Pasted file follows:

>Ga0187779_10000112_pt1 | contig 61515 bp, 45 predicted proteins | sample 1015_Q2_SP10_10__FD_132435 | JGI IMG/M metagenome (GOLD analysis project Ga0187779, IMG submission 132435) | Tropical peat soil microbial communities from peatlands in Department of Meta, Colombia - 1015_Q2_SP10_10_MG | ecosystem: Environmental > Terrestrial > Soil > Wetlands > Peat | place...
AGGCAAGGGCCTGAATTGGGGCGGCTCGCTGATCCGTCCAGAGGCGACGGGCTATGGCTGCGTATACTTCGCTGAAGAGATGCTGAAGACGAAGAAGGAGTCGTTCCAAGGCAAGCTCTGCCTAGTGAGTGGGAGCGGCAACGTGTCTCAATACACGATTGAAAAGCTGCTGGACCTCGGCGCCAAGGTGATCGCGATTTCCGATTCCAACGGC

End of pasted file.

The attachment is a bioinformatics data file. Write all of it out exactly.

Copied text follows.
>Ga0187779_10000112_pt1 | contig 61515 bp, 45 predicted proteins | sample 1015_Q2_SP10_10__FD_132435 | JGI IMG/M metagenome (GOLD analysis project Ga0187779, IMG submission 132435) | Tropical peat soil microbial communities from peatlands in Department of Meta, Colombia - 1015_Q2_SP10_10_MG | ecosystem: Environmental > Terrestrial > Soil > Wetlands > Peat | place...
AGGCAAGGGCCTGAATTGGGGCGGCTCGCTGATCCGTCCAGAGGCGACGGGCTATGGCTGCGTATACTTCGCTGAAGAGATGCTGAAGACGAAGAAGGAGTCGTTCCAAGGCAAGCTCTGCCTAGTGAGTGGGAGCGGCAACGTGTCTCAATACACGATTGAAAAGCTGCTGGACCTCGGCGCCAAGGTGATCGCGATTTCCGATTCCAACGGC